Results/outcomes for customer transactions are fed back into the predictor 170 during training sessions with the trainer 160, such that the accuracy of the predictor 170 is continuously improving and adjusting the underlying developed model/algorithm of the predictor 170.
Engagement manager 180 can deliver any promotions or incentives dictated by predicted outcomes from predictor 170 in a variety of manners, such as through the user-facing interface of terminal 130, or through directly delivery to a customer's user device 150 (via text or mobile application). In cases, where delivery is made to the user device 150, enterprise data 110 has and can identify the customer based on the transaction details (such as through entry of a loyalty number or payment card by customer during the transaction) and a registered mobile device or mobile application is known for the customer.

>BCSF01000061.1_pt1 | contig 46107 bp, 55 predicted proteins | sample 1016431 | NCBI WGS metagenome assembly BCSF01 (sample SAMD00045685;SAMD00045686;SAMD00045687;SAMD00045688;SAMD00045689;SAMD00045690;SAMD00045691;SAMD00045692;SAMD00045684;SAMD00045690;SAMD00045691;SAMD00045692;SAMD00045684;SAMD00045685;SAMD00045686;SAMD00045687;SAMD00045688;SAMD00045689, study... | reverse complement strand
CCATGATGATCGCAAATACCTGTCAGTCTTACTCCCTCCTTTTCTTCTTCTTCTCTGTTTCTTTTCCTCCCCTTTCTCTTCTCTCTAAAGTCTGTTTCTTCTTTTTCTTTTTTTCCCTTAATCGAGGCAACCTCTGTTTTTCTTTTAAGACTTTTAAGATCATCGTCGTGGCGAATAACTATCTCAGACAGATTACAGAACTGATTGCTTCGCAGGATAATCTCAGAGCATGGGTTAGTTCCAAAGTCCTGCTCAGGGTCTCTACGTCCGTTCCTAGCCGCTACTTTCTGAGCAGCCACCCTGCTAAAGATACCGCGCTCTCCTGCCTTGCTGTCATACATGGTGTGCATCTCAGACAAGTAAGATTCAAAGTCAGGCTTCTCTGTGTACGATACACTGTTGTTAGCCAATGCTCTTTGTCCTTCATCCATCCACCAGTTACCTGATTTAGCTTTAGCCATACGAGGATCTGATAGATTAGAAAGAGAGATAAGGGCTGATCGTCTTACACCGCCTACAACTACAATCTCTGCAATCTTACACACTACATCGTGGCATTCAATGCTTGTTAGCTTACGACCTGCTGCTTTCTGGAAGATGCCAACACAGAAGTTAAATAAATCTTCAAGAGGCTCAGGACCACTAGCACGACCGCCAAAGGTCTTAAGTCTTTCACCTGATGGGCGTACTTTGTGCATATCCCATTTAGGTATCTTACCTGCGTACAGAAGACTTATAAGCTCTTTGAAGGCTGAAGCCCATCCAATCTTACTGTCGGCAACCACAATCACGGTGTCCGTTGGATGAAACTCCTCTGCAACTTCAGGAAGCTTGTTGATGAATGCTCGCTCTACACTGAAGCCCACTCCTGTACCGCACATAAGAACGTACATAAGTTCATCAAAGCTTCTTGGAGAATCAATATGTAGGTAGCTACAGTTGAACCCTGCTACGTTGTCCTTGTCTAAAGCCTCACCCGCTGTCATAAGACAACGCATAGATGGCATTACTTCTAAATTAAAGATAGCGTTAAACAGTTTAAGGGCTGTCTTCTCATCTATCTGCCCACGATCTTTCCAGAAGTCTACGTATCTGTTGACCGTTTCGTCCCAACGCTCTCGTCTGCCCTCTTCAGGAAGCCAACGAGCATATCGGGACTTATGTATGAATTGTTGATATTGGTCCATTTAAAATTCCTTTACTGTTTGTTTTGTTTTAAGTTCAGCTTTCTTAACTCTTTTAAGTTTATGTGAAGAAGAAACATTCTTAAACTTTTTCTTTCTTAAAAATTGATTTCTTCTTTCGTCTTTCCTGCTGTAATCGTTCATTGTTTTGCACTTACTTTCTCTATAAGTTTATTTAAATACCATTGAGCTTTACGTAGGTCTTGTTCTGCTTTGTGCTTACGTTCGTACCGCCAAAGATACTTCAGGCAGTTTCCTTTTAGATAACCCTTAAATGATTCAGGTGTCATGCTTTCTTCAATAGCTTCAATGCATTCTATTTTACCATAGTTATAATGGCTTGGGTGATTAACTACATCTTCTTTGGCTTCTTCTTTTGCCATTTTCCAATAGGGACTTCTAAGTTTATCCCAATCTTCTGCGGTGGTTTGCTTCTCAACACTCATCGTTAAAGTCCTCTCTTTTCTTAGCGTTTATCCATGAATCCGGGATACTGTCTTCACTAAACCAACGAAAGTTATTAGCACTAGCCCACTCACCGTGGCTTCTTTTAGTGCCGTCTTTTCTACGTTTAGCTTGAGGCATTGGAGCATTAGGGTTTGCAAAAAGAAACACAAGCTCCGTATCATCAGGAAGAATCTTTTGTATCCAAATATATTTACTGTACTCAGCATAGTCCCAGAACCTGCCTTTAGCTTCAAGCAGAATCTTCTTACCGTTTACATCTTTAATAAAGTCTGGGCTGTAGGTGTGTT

In an embodiment, the delivery of the promotion is handled by a separate marketing-based service that interacts with engagement manager 180.
The system 100 is data drive based on at least visual characteristics observed for a customer during a transaction. The system does not rely on deep knowledge known for a specific customer by the enterprise; rather, identity of the customer is not required, and only selective and generic transaction details are used (as discussed above). As such, the anonymity of customers are maintained and no data that identifies the identities of the customers are retained. Even without such specific and unique customer identity information and transaction history of a given customer, the system 100 provides a targeted engagement to the customer in real time, which is far more effective than even existing targeted approaches that attempt to use specific customer identity information and transaction history.